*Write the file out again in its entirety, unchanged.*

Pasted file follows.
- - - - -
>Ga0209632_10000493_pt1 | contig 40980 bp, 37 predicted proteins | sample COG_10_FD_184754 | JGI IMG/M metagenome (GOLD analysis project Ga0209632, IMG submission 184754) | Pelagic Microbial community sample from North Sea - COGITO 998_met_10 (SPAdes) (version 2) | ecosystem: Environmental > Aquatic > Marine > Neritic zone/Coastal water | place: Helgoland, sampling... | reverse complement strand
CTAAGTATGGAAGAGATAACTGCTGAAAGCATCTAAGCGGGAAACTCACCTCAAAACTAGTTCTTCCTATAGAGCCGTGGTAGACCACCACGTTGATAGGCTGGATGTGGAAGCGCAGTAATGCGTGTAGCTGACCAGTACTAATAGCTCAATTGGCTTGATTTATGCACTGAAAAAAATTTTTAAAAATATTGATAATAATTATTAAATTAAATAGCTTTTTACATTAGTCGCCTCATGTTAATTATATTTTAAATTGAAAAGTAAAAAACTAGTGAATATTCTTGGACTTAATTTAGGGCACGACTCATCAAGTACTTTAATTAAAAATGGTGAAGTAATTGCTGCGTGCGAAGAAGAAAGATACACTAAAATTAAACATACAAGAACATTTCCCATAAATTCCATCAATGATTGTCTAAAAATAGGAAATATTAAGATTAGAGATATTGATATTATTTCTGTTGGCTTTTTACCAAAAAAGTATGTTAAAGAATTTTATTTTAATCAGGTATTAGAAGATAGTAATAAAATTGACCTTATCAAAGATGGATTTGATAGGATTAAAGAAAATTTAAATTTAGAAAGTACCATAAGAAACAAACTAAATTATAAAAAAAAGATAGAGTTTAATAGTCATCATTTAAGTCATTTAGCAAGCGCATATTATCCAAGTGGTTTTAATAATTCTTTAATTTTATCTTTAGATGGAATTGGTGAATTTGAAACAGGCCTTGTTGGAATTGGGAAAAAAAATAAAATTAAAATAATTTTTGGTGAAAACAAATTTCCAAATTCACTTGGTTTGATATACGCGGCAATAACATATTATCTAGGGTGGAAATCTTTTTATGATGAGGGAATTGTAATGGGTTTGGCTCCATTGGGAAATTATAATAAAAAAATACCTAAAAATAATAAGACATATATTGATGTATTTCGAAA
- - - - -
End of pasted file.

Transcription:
>Ga0209632_10000493_pt1 | contig 40980 bp, 37 predicted proteins | sample COG_10_FD_184754 | JGI IMG/M metagenome (GOLD analysis project Ga0209632, IMG submission 184754) | Pelagic Microbial community sample from North Sea - COGITO 998_met_10 (SPAdes) (version 2) | ecosystem: Environmental > Aquatic > Marine > Neritic zone/Coastal water | place: Helgoland, sampling... | reverse complement strand
CTAAGTATGGAAGAGATAACTGCTGAAAGCATCTAAGCGGGAAACTCACCTCAAAACTAGTTCTTCCTATAGAGCCGTGGTAGACCACCACGTTGATAGGCTGGATGTGGAAGCGCAGTAATGCGTGTAGCTGACCAGTACTAATAGCTCAATTGGCTTGATTTATGCACTGAAAAAAATTTTTAAAAATATTGATAATAATTATTAAATTAAATAGCTTTTTACATTAGTCGCCTCATGTTAATTATATTTTAAATTGAAAAGTAAAAAACTAGTGAATATTCTTGGACTTAATTTAGGGCACGACTCATCAAGTACTTTAATTAAAAATGGTGAAGTAATTGCTGCGTGCGAAGAAGAAAGATACACTAAAATTAAACATACAAGAACATTTCCCATAAATTCCATCAATGATTGTCTAAAAATAGGAAATATTAAGATTAGAGATATTGATATTATTTCTGTTGGCTTTTTACCAAAAAAGTATGTTAAAGAATTTTATTTTAATCAGGTATTAGAAGATAGTAATAAAATTGACCTTATCAAAGATGGATTTGATAGGATTAAAGAAAATTTAAATTTAGAAAGTACCATAAGAAACAAACTAAATTATAAAAAAAAGATAGAGTTTAATAGTCATCATTTAAGTCATTTAGCAAGCGCATATTATCCAAGTGGTTTTAATAATTCTTTAATTTTATCTTTAGATGGAATTGGTGAATTTGAAACAGGCCTTGTTGGAATTGGGAAAAAAAATAAAATTAAAATAATTTTTGGTGAAAACAAATTTCCAAATTCACTTGGTTTGATATACGCGGCAATAACATATTATCTAGGGTGGAAATCTTTTTATGATGAGGGAATTGTAATGGGTTTGGCTCCATTGGGAAATTATAATAAAAAAATACCTAAAAATAATAAGACATATATTGATGTATTTCGAAA